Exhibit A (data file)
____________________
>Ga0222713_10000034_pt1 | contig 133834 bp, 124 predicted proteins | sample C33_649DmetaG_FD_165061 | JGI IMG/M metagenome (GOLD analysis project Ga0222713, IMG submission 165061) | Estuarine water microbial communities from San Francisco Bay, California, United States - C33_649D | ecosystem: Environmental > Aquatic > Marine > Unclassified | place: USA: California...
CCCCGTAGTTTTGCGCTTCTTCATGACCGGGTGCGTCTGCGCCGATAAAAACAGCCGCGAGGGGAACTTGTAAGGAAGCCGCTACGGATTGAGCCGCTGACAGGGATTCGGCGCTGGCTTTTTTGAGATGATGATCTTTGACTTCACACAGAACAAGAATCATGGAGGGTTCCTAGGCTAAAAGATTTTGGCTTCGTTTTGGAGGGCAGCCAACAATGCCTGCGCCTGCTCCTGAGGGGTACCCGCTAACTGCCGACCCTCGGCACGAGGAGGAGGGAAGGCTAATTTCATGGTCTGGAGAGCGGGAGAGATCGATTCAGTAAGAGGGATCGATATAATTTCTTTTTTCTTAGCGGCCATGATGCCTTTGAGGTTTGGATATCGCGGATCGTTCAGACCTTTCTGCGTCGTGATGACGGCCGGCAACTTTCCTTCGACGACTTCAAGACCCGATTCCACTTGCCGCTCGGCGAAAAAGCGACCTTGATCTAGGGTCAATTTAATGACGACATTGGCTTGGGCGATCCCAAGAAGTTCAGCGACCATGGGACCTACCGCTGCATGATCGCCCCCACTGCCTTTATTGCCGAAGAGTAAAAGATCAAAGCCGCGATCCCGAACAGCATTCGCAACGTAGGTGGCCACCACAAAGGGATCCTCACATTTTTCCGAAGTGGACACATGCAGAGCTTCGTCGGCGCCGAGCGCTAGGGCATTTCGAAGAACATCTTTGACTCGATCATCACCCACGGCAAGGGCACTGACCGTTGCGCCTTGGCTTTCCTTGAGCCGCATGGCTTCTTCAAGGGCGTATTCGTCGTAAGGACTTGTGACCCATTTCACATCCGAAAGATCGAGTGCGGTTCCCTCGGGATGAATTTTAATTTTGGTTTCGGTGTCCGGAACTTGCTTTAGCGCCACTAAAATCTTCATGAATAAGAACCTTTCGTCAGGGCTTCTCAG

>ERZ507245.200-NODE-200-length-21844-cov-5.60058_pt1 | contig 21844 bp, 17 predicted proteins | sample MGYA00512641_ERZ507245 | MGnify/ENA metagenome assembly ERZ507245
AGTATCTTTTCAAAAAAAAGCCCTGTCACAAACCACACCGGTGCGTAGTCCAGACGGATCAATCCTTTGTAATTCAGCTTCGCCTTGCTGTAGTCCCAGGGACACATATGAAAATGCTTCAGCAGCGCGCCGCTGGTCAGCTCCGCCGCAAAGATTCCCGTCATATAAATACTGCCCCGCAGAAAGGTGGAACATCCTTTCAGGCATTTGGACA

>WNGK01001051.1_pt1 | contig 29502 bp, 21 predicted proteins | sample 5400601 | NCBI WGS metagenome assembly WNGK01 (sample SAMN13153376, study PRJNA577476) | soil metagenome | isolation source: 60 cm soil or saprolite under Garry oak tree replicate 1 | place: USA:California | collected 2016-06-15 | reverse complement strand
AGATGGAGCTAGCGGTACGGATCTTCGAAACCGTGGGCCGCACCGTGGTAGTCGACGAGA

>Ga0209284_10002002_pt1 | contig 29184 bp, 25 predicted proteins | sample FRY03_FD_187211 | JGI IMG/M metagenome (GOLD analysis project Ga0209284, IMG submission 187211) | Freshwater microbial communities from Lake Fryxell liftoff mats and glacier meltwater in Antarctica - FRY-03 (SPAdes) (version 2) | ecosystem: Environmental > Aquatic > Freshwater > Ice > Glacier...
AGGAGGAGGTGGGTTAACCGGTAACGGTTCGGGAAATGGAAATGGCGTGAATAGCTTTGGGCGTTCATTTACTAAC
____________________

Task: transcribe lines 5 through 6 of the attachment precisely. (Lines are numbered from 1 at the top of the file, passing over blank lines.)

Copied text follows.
>WNGK01001051.1_pt1 | contig 29502 bp, 21 predicted proteins | sample 5400601 | NCBI WGS metagenome assembly WNGK01 (sample SAMN13153376, study PRJNA577476) | soil metagenome | isolation source: 60 cm soil or saprolite under Garry oak tree replicate 1 | place: USA:California | collected 2016-06-15 | reverse complement strand
AGATGGAGCTAGCGGTACGGATCTTCGAAACCGTGGGCCGCACCGTGGTAGTCGACGAGA